“Maduro is a dictator”, message from Duque to Biden

The summit of Iván Duque and Joe Biden leaves an ambiguous message. On the one hand, Colombia is ratified as the main ally of the United States in Latin America, but in this strategic relationship there does not seem to be an important line for the interests of the Duque administration in the region in relation to Venezuela.

Biden and Duque had a 40-minute meeting at the White House, the leaders’ first official meeting since the Democrat came to power. The Nicolás Maduro regime, NATO, oil and coal imports and international cooperation were the central issues of that long-awaited conversation from the Casa de Nariño.

The Biden-Duke appointment would not have happened in these times without taking into account the current scenario of international politics. Emissaries from the US government met with delegates from the Venezuelan government over the weekend, there has been a war in Europe for 16 days over Russia’s invasion of Ukraine and the Kremlin is increasing its presence in South America.

The letter came in the midst of NATO’s expansionist spirit to ratify its alliances around the globe, given the consolidation of Vladimir Putin as a president who demonstrates his ability to skip all international norms.

Precisely, the United States ratified Colombia as a non-NATO member strategic ally, being the only one in Latin America that is within the Transatlantic Alliance with that status. Along with this accolade, the Democrat ruled that the country is his main ally in this area of ​​the world.

While Ukraine is bleeding and Europe receives more than 2.3 million refugees, on this side of the world Russia is increasing its military presence on the Colombian-Venezuelan border, an issue that Iván Duque highlighted to his counterpart during the bilateral dialogue.

The president insisted that Nicolás Maduro continues to be a dictator for Colombia and the United States, affirming that both maintain their objective of achieving a transition to democracy and that the position against the regime has not changed.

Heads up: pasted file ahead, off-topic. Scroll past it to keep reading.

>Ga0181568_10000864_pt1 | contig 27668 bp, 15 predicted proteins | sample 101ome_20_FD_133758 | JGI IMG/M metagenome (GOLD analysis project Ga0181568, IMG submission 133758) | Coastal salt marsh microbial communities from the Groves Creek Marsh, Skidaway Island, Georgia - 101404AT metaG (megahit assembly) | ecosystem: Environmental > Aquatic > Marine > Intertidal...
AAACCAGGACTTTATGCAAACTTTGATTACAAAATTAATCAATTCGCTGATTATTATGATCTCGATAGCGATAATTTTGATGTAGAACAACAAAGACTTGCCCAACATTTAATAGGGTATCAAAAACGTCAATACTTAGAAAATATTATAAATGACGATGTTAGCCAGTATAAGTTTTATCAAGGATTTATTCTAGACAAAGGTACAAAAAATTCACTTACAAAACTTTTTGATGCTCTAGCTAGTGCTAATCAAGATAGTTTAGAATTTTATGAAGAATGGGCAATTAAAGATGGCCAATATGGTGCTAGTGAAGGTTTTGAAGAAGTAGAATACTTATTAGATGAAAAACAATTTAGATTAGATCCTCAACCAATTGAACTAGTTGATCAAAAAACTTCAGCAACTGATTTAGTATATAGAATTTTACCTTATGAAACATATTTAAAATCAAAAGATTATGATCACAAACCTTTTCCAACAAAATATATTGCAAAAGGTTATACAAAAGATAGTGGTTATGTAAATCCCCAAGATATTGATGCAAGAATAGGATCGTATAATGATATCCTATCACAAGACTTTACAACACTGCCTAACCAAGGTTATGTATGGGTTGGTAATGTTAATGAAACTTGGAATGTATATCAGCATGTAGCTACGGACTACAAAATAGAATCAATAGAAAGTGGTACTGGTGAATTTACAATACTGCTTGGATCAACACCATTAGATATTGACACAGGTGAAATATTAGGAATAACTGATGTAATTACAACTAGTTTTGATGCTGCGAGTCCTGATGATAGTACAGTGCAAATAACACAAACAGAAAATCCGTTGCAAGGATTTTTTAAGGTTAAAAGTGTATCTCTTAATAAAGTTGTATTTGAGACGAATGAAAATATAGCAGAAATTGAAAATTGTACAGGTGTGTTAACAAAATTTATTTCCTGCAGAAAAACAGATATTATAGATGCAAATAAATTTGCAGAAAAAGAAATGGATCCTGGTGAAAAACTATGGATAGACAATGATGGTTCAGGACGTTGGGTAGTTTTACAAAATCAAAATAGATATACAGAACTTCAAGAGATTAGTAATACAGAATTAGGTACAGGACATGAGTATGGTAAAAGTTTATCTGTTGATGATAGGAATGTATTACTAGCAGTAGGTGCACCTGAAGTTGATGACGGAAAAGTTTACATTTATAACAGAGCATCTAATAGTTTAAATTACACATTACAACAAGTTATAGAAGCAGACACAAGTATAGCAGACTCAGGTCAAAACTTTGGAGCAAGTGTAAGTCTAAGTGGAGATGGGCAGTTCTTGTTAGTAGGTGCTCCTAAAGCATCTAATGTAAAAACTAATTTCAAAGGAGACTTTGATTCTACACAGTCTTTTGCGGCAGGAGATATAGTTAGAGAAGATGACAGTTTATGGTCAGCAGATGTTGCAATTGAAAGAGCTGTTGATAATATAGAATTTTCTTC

In the midst of geopolitics

Next, a clarification had to come from the State Department indicating that they continue to recognize Juan Guaidó as interim president, all because of the noise generated by Washington’s rapprochement with Caracas that the few statements fail to calm.

The White House spokeswoman, Jen Psaki, specified that Colombia did not serve as a bridge for the rapprochement of the United States with Venezuela and that this was only done to seek the release of imprisoned gringo citizens, including businessmen from the Citgo oil company.

But the facts show that behind the scenes the chips are moving like never before since January 2019, when the United States and its friends turned their backs on Maduro to promote Guaidó to the rhetorical Presidency.

While in Washington the delegation from Colombia met with the Secretary of State, Anthony Blinken, the president of the Senate, Bob Menéndez, and a large bipartisan delegation, Venezuela also moved its chips.

The Vice President, Delcy Rodríguez, and Foreign Minister Félix Plasencia, traveled to Turkey to meet with Russian Foreign Minister Sergei Lavrov; Guaidó’s Venezuela met with Duque through ambassador Carlos Vecchio, so the diplomatic channels are active and in two ways.

Iván Duque asked his counterpart that Latin America “not be involved in a geopolitical battle”, but it is too late for that claim. In the midst of a war in Europe that rearranges international politics, the democrat took time to meet with the Colombian president, an issue that had not happened in the 14 months that he has been in government.

There was one more message from Duque to Biden: that the country has more capacity than Venezuela to sell it oil. This affirmation confirms that the United States did build a bridge to Caracas looking for crude oil and that Colombia is uncomfortable with this new front.